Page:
Posted: 10:12 p.m. Tuesday, Aug. 6, 2013

One Warren County tax levy defeated, two supported

By Denise G. Callahan

Staff Writer

LEBANON —

Warren County voters gave the nod to two of three tax levy requests on the Aug. 6 special election ballot.

The Franklin City Schools continuing 7.92-mill operating levy request was defeated with 62 percent voting against the tax measure to 38 percent in favor, according to unofficial results from the Warren County Board of Elections. It would have generated nearly $3.1 million in additional revenue annually and cost the owner of a $100,000 home $242.55 more a year.

Resident Tadd Dieringer may have had a hand in the levy defeat. He called school officials “sneaky” because apparently election signs did not start appearing around town until Sunday, and the signs were a generic “support our schools” variety and didn’t mention Tuesday’s election.

Board of Elections Director Brian Sleeth said he received many calls on Monday from Franklin residents wanting to know why they didn’t know an election was taking place.

Dieringer said when he got wind of the special election, he told everyone he could about it.

“There were many people who did not know about the levy until I told them,” he said. “I’m hoping I told enough people who told enough people, that we got a decent turnout and actually had a fair vote.”

The county special election only drew 11 percent of the registered voters. Prior to the final outcome of the election, Dieringer said he was against the tax hike, especially since he doesn’t know what the schools need it for and because officials seemed to have wanted to keep it a secret.

“I hope it didn’t pass. But if we have a majority of registered voters actually participate and vote and it passes, then it’s the voice of the people,” he said. “If you only have five percent of the voters vote, and all of those people are voting because they are affiliated with the school board, that’s not really the voice of the people. And that doesn’t meet my definition of a democracy.”

Levy chairman and board Vice Chair Chris Sizemore said the signs did go out later than he had hoped but the schools tried many ways — such as Facebook, Twitter, Instagram, the Chamber of Commerce and visiting senior centers — to get the word out. A flier would have cost about $2,000 and that was beyond the campaign’s meager, privately funded budget, he said.

“We had a limited amount of funds and we tried to make the best use of it we could…,” Sizemore said.

Sizemore added he is very frustrated with the failure because Franklin schools have made great strides but funding has dried up from the state and federal governments, making it difficult to run the district.

“We’re going to have to regroup and make some tough decisions,” he said.

The school board anticipated the measure might not pass so in June it passed legislation to get the levy request back on the Nov. 5 general election.

Meanwhile, voters overwhelming supported the Lebanon City Schools request — 68 percent to 32 percent — for a five-year permanent improvement levy that will not raise taxes. The 2-mill levy generates about $1 million annually and costs the owner of a $100,000 home about $61.25 a year.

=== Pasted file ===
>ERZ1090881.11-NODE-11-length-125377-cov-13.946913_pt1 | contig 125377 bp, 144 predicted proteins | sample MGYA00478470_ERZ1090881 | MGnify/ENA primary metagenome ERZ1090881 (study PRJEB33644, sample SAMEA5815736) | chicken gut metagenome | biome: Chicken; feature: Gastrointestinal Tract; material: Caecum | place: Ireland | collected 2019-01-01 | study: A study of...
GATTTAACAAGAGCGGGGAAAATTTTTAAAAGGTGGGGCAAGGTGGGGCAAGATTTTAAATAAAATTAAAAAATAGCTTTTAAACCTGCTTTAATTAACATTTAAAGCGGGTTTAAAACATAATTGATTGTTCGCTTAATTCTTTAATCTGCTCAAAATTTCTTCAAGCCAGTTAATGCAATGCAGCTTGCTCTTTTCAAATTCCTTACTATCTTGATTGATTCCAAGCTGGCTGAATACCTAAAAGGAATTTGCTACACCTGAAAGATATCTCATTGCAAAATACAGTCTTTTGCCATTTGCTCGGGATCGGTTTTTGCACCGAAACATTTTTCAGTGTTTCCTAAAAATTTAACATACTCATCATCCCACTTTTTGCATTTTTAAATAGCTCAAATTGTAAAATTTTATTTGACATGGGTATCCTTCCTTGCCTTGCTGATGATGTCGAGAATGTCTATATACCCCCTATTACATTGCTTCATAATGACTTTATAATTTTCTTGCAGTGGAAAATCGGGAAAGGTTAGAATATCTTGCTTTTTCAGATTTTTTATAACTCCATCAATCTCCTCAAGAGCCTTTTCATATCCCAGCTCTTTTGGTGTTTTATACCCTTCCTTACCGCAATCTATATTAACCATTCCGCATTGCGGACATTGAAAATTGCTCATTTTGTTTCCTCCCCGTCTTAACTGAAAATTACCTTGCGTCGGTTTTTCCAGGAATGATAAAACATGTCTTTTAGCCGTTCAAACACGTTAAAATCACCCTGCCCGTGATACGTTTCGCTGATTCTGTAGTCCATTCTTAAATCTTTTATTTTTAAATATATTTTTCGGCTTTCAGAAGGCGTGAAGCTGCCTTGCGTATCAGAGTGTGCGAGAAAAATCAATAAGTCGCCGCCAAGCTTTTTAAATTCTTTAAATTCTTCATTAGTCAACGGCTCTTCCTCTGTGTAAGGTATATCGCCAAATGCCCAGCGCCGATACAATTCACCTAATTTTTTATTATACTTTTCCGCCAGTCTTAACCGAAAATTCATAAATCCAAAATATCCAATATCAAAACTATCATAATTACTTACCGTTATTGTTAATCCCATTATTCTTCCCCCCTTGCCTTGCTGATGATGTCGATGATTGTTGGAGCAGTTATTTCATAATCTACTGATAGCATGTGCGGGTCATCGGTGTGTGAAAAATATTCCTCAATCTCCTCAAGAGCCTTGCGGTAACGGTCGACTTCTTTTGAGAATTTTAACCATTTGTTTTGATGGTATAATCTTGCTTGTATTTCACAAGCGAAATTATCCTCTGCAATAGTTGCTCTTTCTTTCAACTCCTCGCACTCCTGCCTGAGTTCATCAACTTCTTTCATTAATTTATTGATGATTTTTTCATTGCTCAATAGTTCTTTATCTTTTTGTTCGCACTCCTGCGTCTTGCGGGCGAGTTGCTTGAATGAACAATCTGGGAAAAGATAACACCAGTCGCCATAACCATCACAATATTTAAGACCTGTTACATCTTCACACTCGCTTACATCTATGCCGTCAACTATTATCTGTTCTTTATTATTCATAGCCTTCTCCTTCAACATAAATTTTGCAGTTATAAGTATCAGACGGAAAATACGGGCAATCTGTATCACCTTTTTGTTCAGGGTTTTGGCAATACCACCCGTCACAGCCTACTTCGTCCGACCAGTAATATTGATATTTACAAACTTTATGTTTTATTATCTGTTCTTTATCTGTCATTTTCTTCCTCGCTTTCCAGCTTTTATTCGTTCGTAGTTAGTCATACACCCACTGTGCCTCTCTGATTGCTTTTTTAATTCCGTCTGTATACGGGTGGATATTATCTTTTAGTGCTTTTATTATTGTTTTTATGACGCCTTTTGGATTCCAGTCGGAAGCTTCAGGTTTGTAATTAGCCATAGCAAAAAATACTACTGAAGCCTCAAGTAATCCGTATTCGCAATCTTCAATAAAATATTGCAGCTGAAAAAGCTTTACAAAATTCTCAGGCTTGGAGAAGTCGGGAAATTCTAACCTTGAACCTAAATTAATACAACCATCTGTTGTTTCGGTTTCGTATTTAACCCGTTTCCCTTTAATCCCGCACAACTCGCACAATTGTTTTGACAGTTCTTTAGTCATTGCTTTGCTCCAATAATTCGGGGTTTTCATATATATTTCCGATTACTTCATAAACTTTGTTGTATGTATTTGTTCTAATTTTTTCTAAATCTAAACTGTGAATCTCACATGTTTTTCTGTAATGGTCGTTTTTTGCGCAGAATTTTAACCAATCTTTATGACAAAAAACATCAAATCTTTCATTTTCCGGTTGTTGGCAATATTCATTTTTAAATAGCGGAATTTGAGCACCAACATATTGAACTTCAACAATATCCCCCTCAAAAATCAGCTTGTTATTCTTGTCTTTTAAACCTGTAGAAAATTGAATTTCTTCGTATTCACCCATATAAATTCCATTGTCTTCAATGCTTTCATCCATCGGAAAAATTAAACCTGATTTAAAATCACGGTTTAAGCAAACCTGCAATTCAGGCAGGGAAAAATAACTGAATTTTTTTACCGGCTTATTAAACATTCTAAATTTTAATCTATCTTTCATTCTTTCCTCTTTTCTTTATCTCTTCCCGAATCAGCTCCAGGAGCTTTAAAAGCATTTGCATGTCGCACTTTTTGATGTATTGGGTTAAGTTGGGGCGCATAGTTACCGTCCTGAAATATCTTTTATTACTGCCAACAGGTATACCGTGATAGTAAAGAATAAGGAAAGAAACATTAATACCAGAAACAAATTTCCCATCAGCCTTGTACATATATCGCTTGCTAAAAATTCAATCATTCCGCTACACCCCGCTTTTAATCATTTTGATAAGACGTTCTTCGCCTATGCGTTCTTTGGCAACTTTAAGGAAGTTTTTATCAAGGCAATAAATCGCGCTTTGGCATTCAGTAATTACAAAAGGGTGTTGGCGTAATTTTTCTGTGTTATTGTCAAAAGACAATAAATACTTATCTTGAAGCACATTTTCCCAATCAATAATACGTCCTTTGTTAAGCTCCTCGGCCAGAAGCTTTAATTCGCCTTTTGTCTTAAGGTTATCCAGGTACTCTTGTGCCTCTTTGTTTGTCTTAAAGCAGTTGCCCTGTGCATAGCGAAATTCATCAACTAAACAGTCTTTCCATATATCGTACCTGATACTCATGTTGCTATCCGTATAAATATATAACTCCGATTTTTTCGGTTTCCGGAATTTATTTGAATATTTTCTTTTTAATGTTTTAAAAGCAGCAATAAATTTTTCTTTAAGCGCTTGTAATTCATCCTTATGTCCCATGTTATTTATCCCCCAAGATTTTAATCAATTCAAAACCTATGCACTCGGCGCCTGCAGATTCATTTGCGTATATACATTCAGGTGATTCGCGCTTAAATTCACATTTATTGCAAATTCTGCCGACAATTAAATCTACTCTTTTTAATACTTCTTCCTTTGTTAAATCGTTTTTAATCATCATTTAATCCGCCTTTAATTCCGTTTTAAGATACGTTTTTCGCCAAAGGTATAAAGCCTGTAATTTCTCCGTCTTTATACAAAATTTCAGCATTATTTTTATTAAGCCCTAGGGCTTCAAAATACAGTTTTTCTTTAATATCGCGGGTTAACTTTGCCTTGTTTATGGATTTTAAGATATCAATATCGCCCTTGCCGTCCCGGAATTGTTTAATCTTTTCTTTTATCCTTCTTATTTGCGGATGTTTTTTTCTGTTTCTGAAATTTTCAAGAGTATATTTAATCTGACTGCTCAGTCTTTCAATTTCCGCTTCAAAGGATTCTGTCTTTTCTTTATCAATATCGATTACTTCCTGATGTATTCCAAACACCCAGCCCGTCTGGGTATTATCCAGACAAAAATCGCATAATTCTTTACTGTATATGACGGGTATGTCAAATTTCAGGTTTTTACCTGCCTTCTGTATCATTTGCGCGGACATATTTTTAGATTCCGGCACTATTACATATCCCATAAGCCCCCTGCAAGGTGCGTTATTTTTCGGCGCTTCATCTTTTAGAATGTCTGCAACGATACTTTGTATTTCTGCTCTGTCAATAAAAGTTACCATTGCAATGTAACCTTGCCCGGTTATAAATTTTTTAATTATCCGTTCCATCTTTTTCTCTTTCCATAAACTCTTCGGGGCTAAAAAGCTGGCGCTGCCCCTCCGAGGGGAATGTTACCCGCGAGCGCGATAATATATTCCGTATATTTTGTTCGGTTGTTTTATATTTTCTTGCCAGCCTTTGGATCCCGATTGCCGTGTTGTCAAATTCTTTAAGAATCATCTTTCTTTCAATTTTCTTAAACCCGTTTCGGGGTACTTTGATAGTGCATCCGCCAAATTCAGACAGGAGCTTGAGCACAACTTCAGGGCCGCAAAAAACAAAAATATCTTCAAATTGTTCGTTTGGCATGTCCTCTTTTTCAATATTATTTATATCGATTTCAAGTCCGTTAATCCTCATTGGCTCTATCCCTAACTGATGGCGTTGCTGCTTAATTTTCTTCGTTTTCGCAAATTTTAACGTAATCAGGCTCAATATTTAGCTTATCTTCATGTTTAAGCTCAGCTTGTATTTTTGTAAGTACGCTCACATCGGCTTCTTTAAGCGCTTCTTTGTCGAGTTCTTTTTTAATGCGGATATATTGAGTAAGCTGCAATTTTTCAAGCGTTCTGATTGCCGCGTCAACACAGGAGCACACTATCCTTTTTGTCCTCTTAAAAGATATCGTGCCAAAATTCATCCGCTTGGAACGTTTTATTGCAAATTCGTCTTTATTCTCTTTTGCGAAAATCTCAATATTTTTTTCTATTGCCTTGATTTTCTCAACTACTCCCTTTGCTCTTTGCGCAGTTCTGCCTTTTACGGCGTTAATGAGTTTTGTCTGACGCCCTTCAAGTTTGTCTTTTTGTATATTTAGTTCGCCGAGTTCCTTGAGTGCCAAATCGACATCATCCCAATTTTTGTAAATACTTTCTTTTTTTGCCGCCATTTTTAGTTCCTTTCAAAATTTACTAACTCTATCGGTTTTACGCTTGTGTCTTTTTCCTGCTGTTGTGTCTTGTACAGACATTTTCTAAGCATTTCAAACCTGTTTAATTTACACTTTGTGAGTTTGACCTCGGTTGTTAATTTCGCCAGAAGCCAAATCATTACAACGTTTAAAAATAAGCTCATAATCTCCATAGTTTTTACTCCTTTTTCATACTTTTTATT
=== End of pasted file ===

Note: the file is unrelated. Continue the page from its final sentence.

School Board member Esther Larson called the election results “fantastic.” Superintendent Mark North said the passage will allow the district to take care of business as usual.

“It’ll allow us to provide the necessities…,” he said. “I’m very, very grateful for our community and (it) continuing to support the schools. Lebanon has a tremendous history of supporting their schools.”

Voters in Deerfield Twp. were asked to support a 4-mill police replacement and additional levy. Unofficial final vote totals show the measure passed by a vote of 67 percent to 33 percent. The new levy will bring in about $4 million to pay for the Warren County Sheriff’s outpost. The owner of a $100,000 home now pays $71.89 a year in annual taxes with the current effective rate of the levy. Under the new levy, that amount will increase $50.60 to $122.49.

The county has slowly reduced the number of county sheriff’s deputies it funded for the township and now the township is solely responsible for the full contract with the county. Township Administrator Bill Becker said they were disappointed with the low turnout but grateful for the outcome.

“We’re happy with the outcome and now we’ll move on,” he said. “We’ll provide the service, Deerfield is committed to police service and we’ll provide it.”

Percy Nelson cast his vote at the King of Kings Lutheran Church in Deerfield and proudly stuck his “I voted” sticker on his shirt. He said he is very pleased with the police service his township provides and his sense of civic duty brought him to the poll.

“I believe we should always vote; I believe it’s my civic duty,” he said. “I got a flier saying the police department wanted me to support their levy initiative, so I came out and voted to support it. They do an excellent job for me, and they are not that expensive.”


Special election results

Franklin City School District

For the tax levy 751 38 percent

Against the tax levy 1,235 62 percent

Lebanon City School District

For the tax levy 2,380 68 percent

Against the tax levy 1,136 32 percent

Deerfield Township

For the tax levy 795 67 percent

Against the tax levy 396 33 percent

Source: Warren County Board of Elections

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